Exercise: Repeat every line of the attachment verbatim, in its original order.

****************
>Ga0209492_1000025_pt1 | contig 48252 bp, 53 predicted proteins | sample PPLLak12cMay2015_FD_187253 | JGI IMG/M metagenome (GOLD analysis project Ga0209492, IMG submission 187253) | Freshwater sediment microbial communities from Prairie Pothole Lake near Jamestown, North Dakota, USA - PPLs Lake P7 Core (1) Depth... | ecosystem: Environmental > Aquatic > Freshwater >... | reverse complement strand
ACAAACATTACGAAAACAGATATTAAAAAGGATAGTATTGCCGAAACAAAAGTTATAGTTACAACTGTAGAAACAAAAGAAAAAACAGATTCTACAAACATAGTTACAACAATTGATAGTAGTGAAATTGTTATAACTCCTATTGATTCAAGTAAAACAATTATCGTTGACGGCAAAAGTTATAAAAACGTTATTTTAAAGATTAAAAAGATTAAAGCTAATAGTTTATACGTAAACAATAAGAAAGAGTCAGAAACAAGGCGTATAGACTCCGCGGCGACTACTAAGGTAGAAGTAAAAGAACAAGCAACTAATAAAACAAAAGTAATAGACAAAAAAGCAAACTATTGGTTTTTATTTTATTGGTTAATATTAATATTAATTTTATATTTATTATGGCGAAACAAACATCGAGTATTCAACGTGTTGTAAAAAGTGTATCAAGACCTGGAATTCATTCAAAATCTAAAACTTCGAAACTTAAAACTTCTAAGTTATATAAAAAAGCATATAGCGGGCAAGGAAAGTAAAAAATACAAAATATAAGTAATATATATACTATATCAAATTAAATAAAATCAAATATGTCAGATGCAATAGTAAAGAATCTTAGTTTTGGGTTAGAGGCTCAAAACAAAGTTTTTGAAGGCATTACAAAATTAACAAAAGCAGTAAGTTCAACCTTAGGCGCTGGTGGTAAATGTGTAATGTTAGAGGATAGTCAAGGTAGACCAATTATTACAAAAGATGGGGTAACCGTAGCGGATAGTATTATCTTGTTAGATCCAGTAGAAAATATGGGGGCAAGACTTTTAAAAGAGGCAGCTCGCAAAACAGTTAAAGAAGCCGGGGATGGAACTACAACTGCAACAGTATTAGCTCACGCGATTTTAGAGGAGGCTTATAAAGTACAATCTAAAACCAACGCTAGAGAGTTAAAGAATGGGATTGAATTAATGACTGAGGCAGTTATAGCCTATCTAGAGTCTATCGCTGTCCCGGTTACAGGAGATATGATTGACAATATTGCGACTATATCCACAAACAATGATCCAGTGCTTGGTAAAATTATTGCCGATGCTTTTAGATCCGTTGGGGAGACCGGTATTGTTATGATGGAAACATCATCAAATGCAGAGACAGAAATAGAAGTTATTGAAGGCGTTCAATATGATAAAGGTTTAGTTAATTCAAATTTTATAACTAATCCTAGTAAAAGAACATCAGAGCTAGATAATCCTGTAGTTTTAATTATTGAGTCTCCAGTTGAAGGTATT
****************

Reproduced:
>Ga0209492_1000025_pt1 | contig 48252 bp, 53 predicted proteins | sample PPLLak12cMay2015_FD_187253 | JGI IMG/M metagenome (GOLD analysis project Ga0209492, IMG submission 187253) | Freshwater sediment microbial communities from Prairie Pothole Lake near Jamestown, North Dakota, USA - PPLs Lake P7 Core (1) Depth... | ecosystem: Environmental > Aquatic > Freshwater >... | reverse complement strand
ACAAACATTACGAAAACAGATATTAAAAAGGATAGTATTGCCGAAACAAAAGTTATAGTTACAACTGTAGAAACAAAAGAAAAAACAGATTCTACAAACATAGTTACAACAATTGATAGTAGTGAAATTGTTATAACTCCTATTGATTCAAGTAAAACAATTATCGTTGACGGCAAAAGTTATAAAAACGTTATTTTAAAGATTAAAAAGATTAAAGCTAATAGTTTATACGTAAACAATAAGAAAGAGTCAGAAACAAGGCGTATAGACTCCGCGGCGACTACTAAGGTAGAAGTAAAAGAACAAGCAACTAATAAAACAAAAGTAATAGACAAAAAAGCAAACTATTGGTTTTTATTTTATTGGTTAATATTAATATTAATTTTATATTTATTATGGCGAAACAAACATCGAGTATTCAACGTGTTGTAAAAAGTGTATCAAGACCTGGAATTCATTCAAAATCTAAAACTTCGAAACTTAAAACTTCTAAGTTATATAAAAAAGCATATAGCGGGCAAGGAAAGTAAAAAATACAAAATATAAGTAATATATATACTATATCAAATTAAATAAAATCAAATATGTCAGATGCAATAGTAAAGAATCTTAGTTTTGGGTTAGAGGCTCAAAACAAAGTTTTTGAAGGCATTACAAAATTAACAAAAGCAGTAAGTTCAACCTTAGGCGCTGGTGGTAAATGTGTAATGTTAGAGGATAGTCAAGGTAGACCAATTATTACAAAAGATGGGGTAACCGTAGCGGATAGTATTATCTTGTTAGATCCAGTAGAAAATATGGGGGCAAGACTTTTAAAAGAGGCAGCTCGCAAAACAGTTAAAGAAGCCGGGGATGGAACTACAACTGCAACAGTATTAGCTCACGCGATTTTAGAGGAGGCTTATAAAGTACAATCTAAAACCAACGCTAGAGAGTTAAAGAATGGGATTGAATTAATGACTGAGGCAGTTATAGCCTATCTAGAGTCTATCGCTGTCCCGGTTACAGGAGATATGATTGACAATATTGCGACTATATCCACAAACAATGATCCAGTGCTTGGTAAAATTATTGCCGATGCTTTTAGATCCGTTGGGGAGACCGGTATTGTTATGATGGAAACATCATCAAATGCAGAGACAGAAATAGAAGTTATTGAAGGCGTTCAATATGATAAAGGTTTAGTTAATTCAAATTTTATAACTAATCCTAGTAAAAGAACATCAGAGCTAGATAATCCTGTAGTTTTAATTATTGAGTCTCCAGTTGAAGGTATT